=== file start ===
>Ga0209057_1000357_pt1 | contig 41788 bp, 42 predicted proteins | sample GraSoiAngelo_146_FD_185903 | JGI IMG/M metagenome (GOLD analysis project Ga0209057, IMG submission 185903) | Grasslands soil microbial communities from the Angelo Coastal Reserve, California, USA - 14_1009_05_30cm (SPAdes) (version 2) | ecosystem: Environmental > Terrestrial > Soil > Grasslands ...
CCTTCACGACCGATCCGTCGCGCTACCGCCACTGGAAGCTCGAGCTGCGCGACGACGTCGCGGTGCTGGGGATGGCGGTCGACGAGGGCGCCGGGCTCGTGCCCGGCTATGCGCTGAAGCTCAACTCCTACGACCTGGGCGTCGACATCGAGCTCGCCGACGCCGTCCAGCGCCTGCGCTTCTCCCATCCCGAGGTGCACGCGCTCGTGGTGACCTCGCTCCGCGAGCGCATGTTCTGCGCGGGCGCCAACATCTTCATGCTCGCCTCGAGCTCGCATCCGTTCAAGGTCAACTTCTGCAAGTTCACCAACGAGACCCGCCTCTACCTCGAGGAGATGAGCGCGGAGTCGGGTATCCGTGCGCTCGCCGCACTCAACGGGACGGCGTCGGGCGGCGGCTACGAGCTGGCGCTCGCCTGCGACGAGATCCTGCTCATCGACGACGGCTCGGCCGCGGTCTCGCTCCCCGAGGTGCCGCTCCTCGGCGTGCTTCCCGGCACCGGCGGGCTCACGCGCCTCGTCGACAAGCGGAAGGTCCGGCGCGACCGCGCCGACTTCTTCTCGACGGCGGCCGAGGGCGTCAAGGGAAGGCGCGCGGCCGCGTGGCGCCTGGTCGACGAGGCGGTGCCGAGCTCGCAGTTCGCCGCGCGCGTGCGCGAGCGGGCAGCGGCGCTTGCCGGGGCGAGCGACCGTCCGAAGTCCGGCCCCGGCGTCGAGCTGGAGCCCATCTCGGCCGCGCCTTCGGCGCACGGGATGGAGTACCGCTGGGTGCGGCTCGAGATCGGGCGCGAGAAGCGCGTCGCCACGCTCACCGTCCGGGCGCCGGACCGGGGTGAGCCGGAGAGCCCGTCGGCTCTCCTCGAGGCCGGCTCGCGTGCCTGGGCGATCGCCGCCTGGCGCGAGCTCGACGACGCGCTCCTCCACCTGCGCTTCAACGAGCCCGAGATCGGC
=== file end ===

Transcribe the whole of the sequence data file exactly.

>Ga0209057_1000357_pt1 | contig 41788 bp, 42 predicted proteins | sample GraSoiAngelo_146_FD_185903 | JGI IMG/M metagenome (GOLD analysis project Ga0209057, IMG submission 185903) | Grasslands soil microbial communities from the Angelo Coastal Reserve, California, USA - 14_1009_05_30cm (SPAdes) (version 2) | ecosystem: Environmental > Terrestrial > Soil > Grasslands ...
CCTTCACGACCGATCCGTCGCGCTACCGCCACTGGAAGCTCGAGCTGCGCGACGACGTCGCGGTGCTGGGGATGGCGGTCGACGAGGGCGCCGGGCTCGTGCCCGGCTATGCGCTGAAGCTCAACTCCTACGACCTGGGCGTCGACATCGAGCTCGCCGACGCCGTCCAGCGCCTGCGCTTCTCCCATCCCGAGGTGCACGCGCTCGTGGTGACCTCGCTCCGCGAGCGCATGTTCTGCGCGGGCGCCAACATCTTCATGCTCGCCTCGAGCTCGCATCCGTTCAAGGTCAACTTCTGCAAGTTCACCAACGAGACCCGCCTCTACCTCGAGGAGATGAGCGCGGAGTCGGGTATCCGTGCGCTCGCCGCACTCAACGGGACGGCGTCGGGCGGCGGCTACGAGCTGGCGCTCGCCTGCGACGAGATCCTGCTCATCGACGACGGCTCGGCCGCGGTCTCGCTCCCCGAGGTGCCGCTCCTCGGCGTGCTTCCCGGCACCGGCGGGCTCACGCGCCTCGTCGACAAGCGGAAGGTCCGGCGCGACCGCGCCGACTTCTTCTCGACGGCGGCCGAGGGCGTCAAGGGAAGGCGCGCGGCCGCGTGGCGCCTGGTCGACGAGGCGGTGCCGAGCTCGCAGTTCGCCGCGCGCGTGCGCGAGCGGGCAGCGGCGCTTGCCGGGGCGAGCGACCGTCCGAAGTCCGGCCCCGGCGTCGAGCTGGAGCCCATCTCGGCCGCGCCTTCGGCGCACGGGATGGAGTACCGCTGGGTGCGGCTCGAGATCGGGCGCGAGAAGCGCGTCGCCACGCTCACCGTCCGGGCGCCGGACCGGGGTGAGCCGGAGAGCCCGTCGGCTCTCCTCGAGGCCGGCTCGCGTGCCTGGGCGATCGCCGCCTGGCGCGAGCTCGACGACGCGCTCCTCCACCTGCGCTTCAACGAGCCCGAGATCGGC